Siri-Tarino - See corresponding editorial on page 497....

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See corresponding editorial on page 497. Meta-analysis of prospective cohort studies evaluating the association of saturated fat with cardiovascular disease 1–5 Patty W Siri-Tarino, Qi Sun, Frank B Hu, and Ronald M Krauss ABSTRACT Background: A reduction in dietary saturated fat has generally been thought to improve cardiovascular health. Objective: The objective of this meta-analysis was to summarize the evidence related to the association of dietary saturated fat with risk of coronary heart disease (CHD), stroke, and cardiovascular disease (CVD; CHD inclusive of stroke) in prospective epidemio- logic studies. Design: Twenty-one studies identified by searching MEDLINE and EMBASE databases and secondary referencing qualified for inclu- sion in this study. A random-effects model was used to derive composite relative risk estimates for CHD, stroke, and CVD. Results: During 5–23 y of follow-up of 347,747 subjects, 11,006 developed CHD or stroke. Intake of saturated fat was not associated with an increased risk of CHD, stroke, or CVD. The pooled relative risk estimates that compared extreme quantiles of saturated fat in- take were 1.07 (95% CI: 0.96, 1.19; P = 0.22) for CHD, 0.81 (95% CI: 0.62, 1.05; P = 0.11) for stroke, and 1.00 (95% CI: 0.89, 1.11; P = 0.95) for CVD. Consideration of age, sex, and study quality did not change the results. Conclusions: A meta-analysis of prospective epidemiologic studies showed that there is no significant evidence for concluding that dietary saturated fat is associated with an increased risk of CHD or CVD. More data are needed to elucidate whether CVD risks are likely to be influenced by the specific nutrients used to replace saturated fat. Am J Clin Nutr 2010;91:535–46. INTRODUCTION Early animal studies showed that high dietary saturated fat and cholesterol intakes led to increased plasma cholesterol concen- trations as well as atherosclerotic lesions (1). These findings were supported by associations in humans in which dietary saturated fat correlated with coronary heart disease (CHD) risk (2, 3). More recent epidemiologic studies have shown positive (4–10), inverse (11, 12), or no (4, 13–18) associations of dietary saturated fat with CVD morbidity and/or mortality. A limited number of randomized clinical interventions have been conducted that have evaluated the effects of saturated fat on risk of CVD. Whereas some studies have shown beneficial effects of reduced dietary saturated fat (19–21), others have shown no effects of such diets on CVD risk (22, 23). The studies that showed beneficial effects of diets reduced in saturated fat replaced saturated fat with polyunsaturated fat, with the impli- cation that the CVD benefit observed could have been due to an increase in polyunsaturated fat or in the ratio of polyunsaturated fat to saturated fat (P:S), a hypothesis supported by a recent pooling analysis conducted by Jakobsen et al (24).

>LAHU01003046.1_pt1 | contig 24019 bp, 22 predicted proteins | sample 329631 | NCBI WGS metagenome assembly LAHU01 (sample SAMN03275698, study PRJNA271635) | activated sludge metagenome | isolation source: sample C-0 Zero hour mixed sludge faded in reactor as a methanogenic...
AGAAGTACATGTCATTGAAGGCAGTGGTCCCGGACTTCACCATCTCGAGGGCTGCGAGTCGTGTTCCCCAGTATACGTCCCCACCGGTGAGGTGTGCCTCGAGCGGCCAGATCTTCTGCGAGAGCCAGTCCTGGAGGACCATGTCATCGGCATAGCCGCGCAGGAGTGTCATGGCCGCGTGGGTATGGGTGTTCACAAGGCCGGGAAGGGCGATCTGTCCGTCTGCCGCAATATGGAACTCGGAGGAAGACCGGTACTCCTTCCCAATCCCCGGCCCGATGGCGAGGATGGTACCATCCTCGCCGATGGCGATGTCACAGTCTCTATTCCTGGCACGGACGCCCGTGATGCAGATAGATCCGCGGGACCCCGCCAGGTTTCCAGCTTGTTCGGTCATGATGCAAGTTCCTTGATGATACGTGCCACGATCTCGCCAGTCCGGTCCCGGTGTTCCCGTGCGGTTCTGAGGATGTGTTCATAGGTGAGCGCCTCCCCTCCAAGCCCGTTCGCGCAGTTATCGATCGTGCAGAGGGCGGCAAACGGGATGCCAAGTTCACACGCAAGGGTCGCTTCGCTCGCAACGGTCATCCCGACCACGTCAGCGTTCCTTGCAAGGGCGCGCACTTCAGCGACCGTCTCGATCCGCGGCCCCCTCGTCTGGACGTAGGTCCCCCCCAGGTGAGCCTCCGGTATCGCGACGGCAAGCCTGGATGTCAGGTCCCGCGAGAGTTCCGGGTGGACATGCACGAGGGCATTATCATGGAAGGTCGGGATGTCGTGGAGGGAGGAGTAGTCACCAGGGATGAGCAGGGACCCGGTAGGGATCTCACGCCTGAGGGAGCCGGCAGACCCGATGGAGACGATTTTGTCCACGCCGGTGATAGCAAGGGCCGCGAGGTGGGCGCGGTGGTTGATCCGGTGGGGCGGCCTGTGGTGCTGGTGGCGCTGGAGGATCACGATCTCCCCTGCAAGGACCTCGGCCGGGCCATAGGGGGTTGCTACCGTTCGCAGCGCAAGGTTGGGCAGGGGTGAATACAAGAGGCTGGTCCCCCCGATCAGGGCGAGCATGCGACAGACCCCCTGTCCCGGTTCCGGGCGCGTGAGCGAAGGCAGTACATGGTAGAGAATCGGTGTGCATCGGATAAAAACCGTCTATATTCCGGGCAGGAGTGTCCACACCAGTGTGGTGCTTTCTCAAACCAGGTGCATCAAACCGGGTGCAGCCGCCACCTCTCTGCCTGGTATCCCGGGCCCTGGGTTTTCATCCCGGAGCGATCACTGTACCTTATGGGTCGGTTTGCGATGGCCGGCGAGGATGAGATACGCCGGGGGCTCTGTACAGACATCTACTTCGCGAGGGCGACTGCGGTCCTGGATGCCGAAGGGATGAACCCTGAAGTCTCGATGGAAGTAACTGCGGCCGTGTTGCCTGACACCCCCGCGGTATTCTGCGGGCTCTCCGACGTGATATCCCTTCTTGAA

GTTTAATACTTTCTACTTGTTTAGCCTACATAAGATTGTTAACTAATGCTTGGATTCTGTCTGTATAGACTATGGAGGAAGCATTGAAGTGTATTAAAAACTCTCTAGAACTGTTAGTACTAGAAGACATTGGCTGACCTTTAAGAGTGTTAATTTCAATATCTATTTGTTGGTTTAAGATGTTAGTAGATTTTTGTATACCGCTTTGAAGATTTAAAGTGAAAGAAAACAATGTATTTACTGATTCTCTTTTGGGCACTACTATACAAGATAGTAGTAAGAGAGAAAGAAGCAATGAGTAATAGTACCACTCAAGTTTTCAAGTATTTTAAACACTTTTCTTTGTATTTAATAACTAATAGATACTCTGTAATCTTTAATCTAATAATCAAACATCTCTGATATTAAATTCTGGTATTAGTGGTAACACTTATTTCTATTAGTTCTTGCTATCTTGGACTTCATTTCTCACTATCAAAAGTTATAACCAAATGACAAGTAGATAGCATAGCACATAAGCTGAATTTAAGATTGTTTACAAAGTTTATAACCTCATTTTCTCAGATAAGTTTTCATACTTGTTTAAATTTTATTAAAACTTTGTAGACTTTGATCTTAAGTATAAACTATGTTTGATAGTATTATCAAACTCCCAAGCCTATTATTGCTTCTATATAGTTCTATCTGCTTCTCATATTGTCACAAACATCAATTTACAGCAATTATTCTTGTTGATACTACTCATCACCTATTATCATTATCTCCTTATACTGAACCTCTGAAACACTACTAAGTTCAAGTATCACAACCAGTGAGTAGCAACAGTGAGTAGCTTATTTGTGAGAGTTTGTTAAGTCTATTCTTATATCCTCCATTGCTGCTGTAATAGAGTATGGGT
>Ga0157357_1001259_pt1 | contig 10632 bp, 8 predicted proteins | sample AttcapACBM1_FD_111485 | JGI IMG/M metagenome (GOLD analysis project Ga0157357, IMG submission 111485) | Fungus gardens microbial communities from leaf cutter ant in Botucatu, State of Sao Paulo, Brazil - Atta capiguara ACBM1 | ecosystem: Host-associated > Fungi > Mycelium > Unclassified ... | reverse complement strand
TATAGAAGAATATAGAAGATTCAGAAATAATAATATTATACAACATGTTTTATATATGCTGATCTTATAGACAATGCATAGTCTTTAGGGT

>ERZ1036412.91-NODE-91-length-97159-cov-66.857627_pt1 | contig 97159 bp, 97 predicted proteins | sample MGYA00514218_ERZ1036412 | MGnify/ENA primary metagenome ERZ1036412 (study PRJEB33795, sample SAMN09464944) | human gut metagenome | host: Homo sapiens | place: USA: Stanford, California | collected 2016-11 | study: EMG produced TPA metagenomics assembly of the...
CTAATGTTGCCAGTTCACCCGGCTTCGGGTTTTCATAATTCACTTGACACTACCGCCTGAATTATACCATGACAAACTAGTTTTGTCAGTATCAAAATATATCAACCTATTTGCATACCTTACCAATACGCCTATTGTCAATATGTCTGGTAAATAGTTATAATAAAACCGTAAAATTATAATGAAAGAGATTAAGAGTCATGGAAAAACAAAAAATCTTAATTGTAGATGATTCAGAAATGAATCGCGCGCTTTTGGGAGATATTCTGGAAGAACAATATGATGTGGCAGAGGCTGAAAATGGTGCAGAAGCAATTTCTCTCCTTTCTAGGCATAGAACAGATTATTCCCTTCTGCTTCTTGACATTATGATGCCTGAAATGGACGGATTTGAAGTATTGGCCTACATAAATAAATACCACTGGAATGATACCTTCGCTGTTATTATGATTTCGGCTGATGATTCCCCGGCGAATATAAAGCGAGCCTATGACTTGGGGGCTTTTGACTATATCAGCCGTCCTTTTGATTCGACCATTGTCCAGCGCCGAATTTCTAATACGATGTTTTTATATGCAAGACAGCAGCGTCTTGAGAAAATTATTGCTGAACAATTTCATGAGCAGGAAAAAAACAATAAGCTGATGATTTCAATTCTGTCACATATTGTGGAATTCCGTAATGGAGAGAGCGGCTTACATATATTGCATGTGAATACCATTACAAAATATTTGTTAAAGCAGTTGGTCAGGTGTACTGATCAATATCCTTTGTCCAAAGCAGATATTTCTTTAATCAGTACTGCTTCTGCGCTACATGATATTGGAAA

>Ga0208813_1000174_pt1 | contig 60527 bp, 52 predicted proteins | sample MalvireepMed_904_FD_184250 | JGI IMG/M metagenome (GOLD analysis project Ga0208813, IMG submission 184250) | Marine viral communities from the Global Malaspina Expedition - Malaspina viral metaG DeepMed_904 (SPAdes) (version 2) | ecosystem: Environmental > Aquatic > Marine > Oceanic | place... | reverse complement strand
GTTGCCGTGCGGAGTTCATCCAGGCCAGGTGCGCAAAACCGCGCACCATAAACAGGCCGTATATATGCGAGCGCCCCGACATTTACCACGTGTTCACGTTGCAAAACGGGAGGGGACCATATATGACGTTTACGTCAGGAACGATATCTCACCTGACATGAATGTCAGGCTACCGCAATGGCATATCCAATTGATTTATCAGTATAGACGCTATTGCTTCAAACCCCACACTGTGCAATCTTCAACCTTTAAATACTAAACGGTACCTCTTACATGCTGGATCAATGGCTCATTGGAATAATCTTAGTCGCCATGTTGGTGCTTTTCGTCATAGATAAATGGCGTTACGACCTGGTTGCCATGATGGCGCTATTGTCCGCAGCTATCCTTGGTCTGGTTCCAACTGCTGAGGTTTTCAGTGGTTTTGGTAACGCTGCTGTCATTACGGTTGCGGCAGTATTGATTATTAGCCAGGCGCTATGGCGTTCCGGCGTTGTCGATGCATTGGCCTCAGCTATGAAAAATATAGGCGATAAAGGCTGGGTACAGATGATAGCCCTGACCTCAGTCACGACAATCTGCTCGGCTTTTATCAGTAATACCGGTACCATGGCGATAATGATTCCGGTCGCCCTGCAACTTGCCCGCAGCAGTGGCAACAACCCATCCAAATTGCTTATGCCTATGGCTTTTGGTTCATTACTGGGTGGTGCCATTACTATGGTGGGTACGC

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Siri-Tarino - See corresponding editorial on page 497....

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